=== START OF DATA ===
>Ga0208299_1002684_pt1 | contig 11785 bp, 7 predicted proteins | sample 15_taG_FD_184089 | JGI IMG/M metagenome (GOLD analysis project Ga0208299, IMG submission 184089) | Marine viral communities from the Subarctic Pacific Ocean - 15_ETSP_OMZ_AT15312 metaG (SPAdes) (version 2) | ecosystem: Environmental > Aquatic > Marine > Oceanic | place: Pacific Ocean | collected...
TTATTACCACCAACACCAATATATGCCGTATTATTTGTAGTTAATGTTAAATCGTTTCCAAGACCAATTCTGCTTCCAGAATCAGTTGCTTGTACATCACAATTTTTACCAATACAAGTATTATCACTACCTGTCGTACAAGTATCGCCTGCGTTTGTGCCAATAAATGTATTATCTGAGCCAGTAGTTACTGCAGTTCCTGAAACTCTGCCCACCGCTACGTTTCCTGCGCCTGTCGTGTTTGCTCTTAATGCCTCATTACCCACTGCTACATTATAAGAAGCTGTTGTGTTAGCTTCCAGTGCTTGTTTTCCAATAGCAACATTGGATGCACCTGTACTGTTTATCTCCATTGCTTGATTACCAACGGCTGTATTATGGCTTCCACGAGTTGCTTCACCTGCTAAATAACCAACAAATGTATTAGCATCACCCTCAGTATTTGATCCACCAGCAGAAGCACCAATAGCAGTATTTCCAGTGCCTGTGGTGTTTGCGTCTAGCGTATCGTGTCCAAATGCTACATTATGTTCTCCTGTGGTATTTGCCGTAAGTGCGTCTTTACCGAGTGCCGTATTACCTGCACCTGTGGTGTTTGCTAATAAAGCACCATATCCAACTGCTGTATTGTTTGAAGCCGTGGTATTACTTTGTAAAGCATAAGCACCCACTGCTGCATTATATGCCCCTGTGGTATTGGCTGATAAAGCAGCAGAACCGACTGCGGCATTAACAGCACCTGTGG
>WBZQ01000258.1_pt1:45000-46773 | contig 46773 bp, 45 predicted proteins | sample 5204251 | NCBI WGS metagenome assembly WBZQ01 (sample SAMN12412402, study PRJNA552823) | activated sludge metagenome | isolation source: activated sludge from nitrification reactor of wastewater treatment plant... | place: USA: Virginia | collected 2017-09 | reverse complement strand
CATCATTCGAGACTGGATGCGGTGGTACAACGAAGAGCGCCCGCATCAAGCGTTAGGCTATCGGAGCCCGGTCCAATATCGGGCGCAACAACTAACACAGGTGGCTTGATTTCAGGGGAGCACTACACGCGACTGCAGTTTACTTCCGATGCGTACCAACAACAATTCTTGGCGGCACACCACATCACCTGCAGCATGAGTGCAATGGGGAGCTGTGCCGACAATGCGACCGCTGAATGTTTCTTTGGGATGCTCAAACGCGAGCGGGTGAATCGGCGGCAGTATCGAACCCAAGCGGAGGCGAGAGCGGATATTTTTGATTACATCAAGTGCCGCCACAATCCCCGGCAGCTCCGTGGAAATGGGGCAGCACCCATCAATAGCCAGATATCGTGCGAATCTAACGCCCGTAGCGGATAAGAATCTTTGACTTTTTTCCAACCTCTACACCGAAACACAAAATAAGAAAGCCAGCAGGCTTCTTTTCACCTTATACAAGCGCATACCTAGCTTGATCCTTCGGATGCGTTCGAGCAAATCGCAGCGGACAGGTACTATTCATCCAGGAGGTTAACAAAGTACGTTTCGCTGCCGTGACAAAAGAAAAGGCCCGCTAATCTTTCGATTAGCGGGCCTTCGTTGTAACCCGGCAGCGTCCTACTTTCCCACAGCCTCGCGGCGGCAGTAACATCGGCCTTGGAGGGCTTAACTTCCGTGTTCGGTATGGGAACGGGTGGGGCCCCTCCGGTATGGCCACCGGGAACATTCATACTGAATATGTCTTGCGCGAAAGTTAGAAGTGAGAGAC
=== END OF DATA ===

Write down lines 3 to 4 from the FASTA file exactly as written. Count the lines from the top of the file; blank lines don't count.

>WBZQ01000258.1_pt1:45000-46773 | contig 46773 bp, 45 predicted proteins | sample 5204251 | NCBI WGS metagenome assembly WBZQ01 (sample SAMN12412402, study PRJNA552823) | activated sludge metagenome | isolation source: activated sludge from nitrification reactor of wastewater treatment plant... | place: USA: Virginia | collected 2017-09 | reverse complement strand
CATCATTCGAGACTGGATGCGGTGGTACAACGAAGAGCGCCCGCATCAAGCGTTAGGCTATCGGAGCCCGGTCCAATATCGGGCGCAACAACTAACACAGGTGGCTTGATTTCAGGGGAGCACTACACGCGACTGCAGTTTACTTCCGATGCGTACCAACAACAATTCTTGGCGGCACACCACATCACCTGCAGCATGAGTGCAATGGGGAGCTGTGCCGACAATGCGACCGCTGAATGTTTCTTTGGGATGCTCAAACGCGAGCGGGTGAATCGGCGGCAGTATCGAACCCAAGCGGAGGCGAGAGCGGATATTTTTGATTACATCAAGTGCCGCCACAATCCCCGGCAGCTCCGTGGAAATGGGGCAGCACCCATCAATAGCCAGATATCGTGCGAATCTAACGCCCGTAGCGGATAAGAATCTTTGACTTTTTTCCAACCTCTACACCGAAACACAAAATAAGAAAGCCAGCAGGCTTCTTTTCACCTTATACAAGCGCATACCTAGCTTGATCCTTCGGATGCGTTCGAGCAAATCGCAGCGGACAGGTACTATTCATCCAGGAGGTTAACAAAGTACGTTTCGCTGCCGTGACAAAAGAAAAGGCCCGCTAATCTTTCGATTAGCGGGCCTTCGTTGTAACCCGGCAGCGTCCTACTTTCCCACAGCCTCGCGGCGGCAGTAACATCGGCCTTGGAGGGCTTAACTTCCGTGTTCGGTATGGGAACGGGTGGGGCCCCTCCGGTATGGCCACCGGGAACATTCATACTGAATATGTCTTGCGCGAAAGTTAGAAGTGAGAGAC